The city and state likely missed some deaths early in the pandemic, when there was much less testing and some people who died at home from, for example, a stroke triggered by COVID-19 were not listed as coronavirus deaths, because it was unknown they were infected, he said.

Wafaa El-Sadr, a professor of epidemiology and medicine at the Columbia University Mailman School of Public Health, said the 60-day rule is "reasonable," especially because death certificates aren't always filled out completely, so if someone dies of COVID-19 complications, sometimes only the immediate cause of death may be noted, not COVID-19.

Like New York City, New Jersey reports confirmed and presumed deaths, with only those with positive PCR results within 30 days of death considered confirmed, along with those who die more than 30 days later if other criteria are met, such as COVID-19 appearing on the death certificate, said Dr. Edward Lifshitz, medical director of the New Jersey health department’s communicable disease service.

Positivity rates differ

New Jersey and New York City also calculate positivity rates differently than New York State, basing them on PCR results. Results of antigen tests — commonly called "rapid tests" — are reported separately.

"The PCR test is basically the gold standard when we’re thinking about testing," said Stephanie Silvera, a professor of public health at Montclair State University in New Jersey. "The problem with those rapid tests is it’s possible to test negative even when you’re positive."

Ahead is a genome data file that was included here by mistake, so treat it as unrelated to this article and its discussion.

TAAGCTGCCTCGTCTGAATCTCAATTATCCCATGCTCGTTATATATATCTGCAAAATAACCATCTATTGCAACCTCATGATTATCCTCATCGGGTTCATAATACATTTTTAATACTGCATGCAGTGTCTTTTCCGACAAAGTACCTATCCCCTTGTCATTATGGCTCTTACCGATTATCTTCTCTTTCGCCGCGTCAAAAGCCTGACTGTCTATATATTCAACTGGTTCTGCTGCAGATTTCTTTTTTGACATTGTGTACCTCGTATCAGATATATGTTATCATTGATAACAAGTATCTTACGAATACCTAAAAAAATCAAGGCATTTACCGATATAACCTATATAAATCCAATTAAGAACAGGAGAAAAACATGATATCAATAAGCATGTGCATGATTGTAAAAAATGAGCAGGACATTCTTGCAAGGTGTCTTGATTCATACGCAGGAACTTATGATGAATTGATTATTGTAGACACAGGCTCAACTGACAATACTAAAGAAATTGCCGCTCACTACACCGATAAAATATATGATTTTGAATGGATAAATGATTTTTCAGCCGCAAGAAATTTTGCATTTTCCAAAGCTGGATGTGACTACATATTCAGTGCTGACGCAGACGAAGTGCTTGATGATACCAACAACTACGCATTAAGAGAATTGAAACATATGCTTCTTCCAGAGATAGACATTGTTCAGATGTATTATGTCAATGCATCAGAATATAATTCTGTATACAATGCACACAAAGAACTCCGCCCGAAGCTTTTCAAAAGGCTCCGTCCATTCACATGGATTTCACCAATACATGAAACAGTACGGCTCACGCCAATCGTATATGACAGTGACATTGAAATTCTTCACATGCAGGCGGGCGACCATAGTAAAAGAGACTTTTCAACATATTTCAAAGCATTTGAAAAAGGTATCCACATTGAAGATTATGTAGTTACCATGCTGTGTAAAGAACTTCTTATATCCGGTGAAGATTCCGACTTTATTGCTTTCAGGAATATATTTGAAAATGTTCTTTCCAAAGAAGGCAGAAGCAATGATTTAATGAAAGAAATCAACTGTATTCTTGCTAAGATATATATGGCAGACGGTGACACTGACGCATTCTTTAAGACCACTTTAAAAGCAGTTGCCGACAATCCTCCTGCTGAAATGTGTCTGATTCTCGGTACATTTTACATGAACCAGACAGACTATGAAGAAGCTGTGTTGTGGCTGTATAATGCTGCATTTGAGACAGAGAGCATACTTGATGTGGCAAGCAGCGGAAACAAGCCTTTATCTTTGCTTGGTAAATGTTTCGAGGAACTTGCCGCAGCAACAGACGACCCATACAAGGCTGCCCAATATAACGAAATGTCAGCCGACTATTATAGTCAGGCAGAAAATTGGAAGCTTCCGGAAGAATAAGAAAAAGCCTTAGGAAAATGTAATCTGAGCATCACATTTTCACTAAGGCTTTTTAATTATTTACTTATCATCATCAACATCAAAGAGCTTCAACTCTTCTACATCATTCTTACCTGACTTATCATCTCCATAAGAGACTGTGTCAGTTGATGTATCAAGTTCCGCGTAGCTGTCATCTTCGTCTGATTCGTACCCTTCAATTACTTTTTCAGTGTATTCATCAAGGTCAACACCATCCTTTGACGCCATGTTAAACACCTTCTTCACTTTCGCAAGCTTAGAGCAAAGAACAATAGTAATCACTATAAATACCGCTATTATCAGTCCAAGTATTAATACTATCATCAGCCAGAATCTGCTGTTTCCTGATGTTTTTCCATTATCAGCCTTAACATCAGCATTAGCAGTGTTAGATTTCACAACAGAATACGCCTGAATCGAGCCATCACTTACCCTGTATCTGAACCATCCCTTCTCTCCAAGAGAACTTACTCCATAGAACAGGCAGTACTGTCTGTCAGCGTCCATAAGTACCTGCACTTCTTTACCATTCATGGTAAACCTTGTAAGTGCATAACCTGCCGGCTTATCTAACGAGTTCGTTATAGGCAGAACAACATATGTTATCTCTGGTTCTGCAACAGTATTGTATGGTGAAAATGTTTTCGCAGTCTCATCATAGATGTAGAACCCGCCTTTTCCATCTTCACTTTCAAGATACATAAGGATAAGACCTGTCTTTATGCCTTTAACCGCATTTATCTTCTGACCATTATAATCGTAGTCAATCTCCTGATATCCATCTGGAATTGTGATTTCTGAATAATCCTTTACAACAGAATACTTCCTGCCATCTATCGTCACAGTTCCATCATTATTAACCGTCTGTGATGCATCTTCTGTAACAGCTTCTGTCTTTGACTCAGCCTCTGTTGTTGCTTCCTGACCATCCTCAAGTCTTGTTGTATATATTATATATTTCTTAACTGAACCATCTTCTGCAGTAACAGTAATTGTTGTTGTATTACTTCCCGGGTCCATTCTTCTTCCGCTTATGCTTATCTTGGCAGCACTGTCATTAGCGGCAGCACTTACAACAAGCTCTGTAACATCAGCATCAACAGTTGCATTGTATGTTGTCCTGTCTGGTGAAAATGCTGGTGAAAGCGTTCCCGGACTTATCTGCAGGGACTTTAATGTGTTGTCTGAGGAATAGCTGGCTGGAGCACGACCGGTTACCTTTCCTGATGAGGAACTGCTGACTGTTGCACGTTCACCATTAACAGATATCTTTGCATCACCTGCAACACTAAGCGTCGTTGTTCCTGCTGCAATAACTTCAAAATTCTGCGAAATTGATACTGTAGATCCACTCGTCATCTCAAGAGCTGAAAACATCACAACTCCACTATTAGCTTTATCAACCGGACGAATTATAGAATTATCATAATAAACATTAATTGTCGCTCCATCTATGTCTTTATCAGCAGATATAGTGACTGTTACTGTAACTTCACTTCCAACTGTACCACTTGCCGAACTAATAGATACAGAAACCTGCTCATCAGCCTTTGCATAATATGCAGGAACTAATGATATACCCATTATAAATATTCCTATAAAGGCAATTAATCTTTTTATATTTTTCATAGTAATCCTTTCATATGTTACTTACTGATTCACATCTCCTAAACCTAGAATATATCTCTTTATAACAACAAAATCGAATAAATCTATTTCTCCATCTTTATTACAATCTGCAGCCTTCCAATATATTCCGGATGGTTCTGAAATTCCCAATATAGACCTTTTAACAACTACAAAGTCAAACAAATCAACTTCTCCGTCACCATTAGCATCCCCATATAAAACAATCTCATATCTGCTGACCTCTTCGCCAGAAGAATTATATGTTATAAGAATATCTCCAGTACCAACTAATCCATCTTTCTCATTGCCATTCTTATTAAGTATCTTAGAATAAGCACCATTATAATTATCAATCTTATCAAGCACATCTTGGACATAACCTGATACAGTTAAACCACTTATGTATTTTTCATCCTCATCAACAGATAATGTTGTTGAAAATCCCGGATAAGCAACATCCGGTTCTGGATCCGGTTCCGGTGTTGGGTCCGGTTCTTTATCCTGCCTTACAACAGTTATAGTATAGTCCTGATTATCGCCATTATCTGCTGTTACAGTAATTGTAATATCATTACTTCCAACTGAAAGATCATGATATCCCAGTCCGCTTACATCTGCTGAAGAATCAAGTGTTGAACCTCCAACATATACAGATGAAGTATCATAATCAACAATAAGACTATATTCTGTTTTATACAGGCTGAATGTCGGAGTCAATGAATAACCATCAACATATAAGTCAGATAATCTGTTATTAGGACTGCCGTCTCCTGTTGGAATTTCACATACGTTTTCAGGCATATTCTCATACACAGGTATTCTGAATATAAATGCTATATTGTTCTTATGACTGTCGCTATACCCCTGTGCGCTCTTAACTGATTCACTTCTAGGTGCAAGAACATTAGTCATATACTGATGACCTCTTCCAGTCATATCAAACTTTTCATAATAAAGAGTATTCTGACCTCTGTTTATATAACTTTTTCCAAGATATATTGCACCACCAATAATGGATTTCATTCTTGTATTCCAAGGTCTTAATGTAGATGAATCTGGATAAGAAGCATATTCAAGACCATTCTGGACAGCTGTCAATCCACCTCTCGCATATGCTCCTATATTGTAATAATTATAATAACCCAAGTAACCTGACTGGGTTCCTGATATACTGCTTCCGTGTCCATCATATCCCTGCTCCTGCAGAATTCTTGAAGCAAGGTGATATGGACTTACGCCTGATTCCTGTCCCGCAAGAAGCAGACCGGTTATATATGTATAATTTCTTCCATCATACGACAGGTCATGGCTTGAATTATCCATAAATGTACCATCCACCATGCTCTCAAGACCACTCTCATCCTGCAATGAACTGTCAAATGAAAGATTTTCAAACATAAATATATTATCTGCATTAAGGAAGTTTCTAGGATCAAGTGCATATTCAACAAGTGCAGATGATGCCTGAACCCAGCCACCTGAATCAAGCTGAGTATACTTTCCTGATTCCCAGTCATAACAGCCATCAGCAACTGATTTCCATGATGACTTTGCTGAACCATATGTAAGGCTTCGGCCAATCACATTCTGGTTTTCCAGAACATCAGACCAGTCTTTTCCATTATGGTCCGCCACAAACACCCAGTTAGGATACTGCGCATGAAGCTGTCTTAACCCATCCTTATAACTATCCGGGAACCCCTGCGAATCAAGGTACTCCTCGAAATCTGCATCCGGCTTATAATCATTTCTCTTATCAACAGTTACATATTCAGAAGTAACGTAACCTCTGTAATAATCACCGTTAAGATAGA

The false negativity rate for antigen tests is between 10% and 20%, compared with less than 1% for PCRs, said Jeff Engel, senior adviser to the Council of State and Territorial Epidemiologists and the former state epidemiologist for North Carolina.

The council recommends that states separate PCR and antigen test results, and almost all do, he said.

New York is an exception. Its positivity rate is based on all test results, antigen and PCR, Hammond said.

That means that "with New York and New Jersey, it’s not a direct comparison," Silvera said. "You can’t say, ‘New Jersey has a higher positive test rate than New York.’ They’re measuring different things."

Nash said antigen test results — especially negative ones — are less likely to be reported to the state.

Another key difference is which date test results are attached to. The state’s positivity rate is based on when results are released. New York City and New Jersey base theirs on when the test is taken.

"From a scientific perspective, it’s more accurate to report the day the specimen was collected because … what you’re trying to get at is, on that specific date, what was the infection status in the community?" El-Sadr said.

A note to our community:

As a public service, this article is available for all. Newsday readers support our strong local journalism by subscribing.  Please show you value this important work by becoming a subscriber now.

SUBSCRIBE

Cancel anytime

Health